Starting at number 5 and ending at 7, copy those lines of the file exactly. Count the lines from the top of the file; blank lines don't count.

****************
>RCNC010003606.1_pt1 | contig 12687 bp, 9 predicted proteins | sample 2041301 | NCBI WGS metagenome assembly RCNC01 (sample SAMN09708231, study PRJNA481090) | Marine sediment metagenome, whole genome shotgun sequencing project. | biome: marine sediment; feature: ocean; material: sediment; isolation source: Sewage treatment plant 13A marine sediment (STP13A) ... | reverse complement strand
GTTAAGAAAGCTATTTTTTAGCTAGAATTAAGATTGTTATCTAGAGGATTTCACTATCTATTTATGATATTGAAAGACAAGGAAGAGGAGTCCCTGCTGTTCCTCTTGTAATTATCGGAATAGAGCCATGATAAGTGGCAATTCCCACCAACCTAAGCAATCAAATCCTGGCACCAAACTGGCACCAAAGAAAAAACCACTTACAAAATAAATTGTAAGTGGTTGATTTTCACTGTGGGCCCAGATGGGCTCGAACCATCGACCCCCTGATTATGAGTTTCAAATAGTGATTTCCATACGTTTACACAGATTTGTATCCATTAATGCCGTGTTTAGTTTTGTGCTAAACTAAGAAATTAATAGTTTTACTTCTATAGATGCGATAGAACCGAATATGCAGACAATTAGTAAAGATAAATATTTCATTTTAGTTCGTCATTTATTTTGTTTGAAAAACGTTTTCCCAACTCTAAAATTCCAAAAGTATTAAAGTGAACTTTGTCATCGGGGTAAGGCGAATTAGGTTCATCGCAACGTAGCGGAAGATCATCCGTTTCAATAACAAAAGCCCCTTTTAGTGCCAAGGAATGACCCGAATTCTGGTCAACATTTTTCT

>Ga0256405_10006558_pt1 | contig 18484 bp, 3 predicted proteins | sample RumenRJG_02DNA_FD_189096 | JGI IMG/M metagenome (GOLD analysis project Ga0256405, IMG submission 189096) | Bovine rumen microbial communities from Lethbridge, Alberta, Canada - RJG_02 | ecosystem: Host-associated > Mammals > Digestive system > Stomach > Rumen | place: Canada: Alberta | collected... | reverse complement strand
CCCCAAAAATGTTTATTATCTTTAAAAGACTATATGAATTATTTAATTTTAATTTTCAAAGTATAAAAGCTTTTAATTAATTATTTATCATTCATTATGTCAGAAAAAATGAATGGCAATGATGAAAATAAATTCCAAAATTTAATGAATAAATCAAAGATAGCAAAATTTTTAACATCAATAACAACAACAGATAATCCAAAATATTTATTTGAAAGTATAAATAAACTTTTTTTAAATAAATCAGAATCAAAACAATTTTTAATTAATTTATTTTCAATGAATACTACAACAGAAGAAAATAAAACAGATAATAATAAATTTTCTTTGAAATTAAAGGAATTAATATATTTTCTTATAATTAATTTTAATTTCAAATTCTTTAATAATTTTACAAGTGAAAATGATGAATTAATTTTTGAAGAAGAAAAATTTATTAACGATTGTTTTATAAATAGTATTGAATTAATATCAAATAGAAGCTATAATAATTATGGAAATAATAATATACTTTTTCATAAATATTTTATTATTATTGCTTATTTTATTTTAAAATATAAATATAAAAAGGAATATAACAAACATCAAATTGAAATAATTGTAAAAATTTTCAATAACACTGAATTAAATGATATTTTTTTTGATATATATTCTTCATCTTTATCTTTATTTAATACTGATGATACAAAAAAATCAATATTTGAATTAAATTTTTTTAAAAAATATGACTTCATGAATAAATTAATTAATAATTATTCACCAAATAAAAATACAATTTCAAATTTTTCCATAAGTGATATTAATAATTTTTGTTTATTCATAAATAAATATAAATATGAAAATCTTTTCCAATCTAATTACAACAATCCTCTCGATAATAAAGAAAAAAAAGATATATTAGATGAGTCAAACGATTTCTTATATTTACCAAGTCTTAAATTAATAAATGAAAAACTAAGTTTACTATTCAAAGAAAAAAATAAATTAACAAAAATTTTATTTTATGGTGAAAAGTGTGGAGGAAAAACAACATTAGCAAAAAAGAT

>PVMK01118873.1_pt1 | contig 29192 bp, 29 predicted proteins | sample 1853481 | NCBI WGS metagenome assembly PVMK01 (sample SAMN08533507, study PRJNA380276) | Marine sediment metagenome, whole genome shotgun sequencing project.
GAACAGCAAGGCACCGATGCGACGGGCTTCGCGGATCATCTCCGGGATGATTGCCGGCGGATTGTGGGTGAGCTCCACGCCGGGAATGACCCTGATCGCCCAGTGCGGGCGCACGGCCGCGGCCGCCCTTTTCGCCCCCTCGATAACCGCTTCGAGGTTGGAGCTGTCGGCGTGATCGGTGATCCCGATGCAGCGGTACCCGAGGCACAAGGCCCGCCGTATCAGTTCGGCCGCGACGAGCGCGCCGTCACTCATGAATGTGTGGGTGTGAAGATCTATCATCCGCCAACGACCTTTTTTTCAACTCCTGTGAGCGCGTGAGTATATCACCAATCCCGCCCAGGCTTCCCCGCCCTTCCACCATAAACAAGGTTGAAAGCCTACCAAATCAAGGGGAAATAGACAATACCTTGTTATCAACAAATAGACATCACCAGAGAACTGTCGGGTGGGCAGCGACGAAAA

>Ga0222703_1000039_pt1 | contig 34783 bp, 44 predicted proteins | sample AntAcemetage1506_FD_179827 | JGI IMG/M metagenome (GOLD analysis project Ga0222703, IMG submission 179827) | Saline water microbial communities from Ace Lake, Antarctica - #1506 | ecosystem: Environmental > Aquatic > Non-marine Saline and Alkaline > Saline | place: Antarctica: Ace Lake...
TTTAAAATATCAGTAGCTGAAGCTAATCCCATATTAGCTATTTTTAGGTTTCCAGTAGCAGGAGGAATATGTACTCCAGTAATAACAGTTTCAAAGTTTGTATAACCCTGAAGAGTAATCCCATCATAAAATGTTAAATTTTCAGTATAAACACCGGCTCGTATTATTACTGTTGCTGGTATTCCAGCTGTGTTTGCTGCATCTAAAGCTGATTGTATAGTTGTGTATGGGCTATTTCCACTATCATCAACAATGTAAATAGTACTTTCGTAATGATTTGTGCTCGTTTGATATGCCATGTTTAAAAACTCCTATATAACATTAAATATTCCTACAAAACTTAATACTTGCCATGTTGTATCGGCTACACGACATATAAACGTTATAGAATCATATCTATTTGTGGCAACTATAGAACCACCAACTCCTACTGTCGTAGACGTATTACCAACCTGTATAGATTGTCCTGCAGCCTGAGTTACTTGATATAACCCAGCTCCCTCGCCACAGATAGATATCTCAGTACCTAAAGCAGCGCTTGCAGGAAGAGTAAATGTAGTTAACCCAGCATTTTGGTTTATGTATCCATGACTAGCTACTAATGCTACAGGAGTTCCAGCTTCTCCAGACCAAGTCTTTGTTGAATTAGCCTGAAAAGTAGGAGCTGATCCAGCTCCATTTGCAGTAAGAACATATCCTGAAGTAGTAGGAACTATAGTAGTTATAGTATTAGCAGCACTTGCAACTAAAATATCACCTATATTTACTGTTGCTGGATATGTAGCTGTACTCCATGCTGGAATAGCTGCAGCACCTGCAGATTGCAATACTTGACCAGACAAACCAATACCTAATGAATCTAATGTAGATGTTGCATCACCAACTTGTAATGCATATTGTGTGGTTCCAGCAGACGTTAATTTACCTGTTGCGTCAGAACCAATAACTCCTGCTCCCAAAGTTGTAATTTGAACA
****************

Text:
>PVMK01118873.1_pt1 | contig 29192 bp, 29 predicted proteins | sample 1853481 | NCBI WGS metagenome assembly PVMK01 (sample SAMN08533507, study PRJNA380276) | Marine sediment metagenome, whole genome shotgun sequencing project.
GAACAGCAAGGCACCGATGCGACGGGCTTCGCGGATCATCTCCGGGATGATTGCCGGCGGATTGTGGGTGAGCTCCACGCCGGGAATGACCCTGATCGCCCAGTGCGGGCGCACGGCCGCGGCCGCCCTTTTCGCCCCCTCGATAACCGCTTCGAGGTTGGAGCTGTCGGCGTGATCGGTGATCCCGATGCAGCGGTACCCGAGGCACAAGGCCCGCCGTATCAGTTCGGCCGCGACGAGCGCGCCGTCACTCATGAATGTGTGGGTGTGAAGATCTATCATCCGCCAACGACCTTTTTTTCAACTCCTGTGAGCGCGTGAGTATATCACCAATCCCGCCCAGGCTTCCCCGCCCTTCCACCATAAACAAGGTTGAAAGCCTACCAAATCAAGGGGAAATAGACAATACCTTGTTATCAACAAATAGACATCACCAGAGAACTGTCGGGTGGGCAGCGACGAAAA

>Ga0222703_1000039_pt1 | contig 34783 bp, 44 predicted proteins | sample AntAcemetage1506_FD_179827 | JGI IMG/M metagenome (GOLD analysis project Ga0222703, IMG submission 179827) | Saline water microbial communities from Ace Lake, Antarctica - #1506 | ecosystem: Environmental > Aquatic > Non-marine Saline and Alkaline > Saline | place: Antarctica: Ace Lake...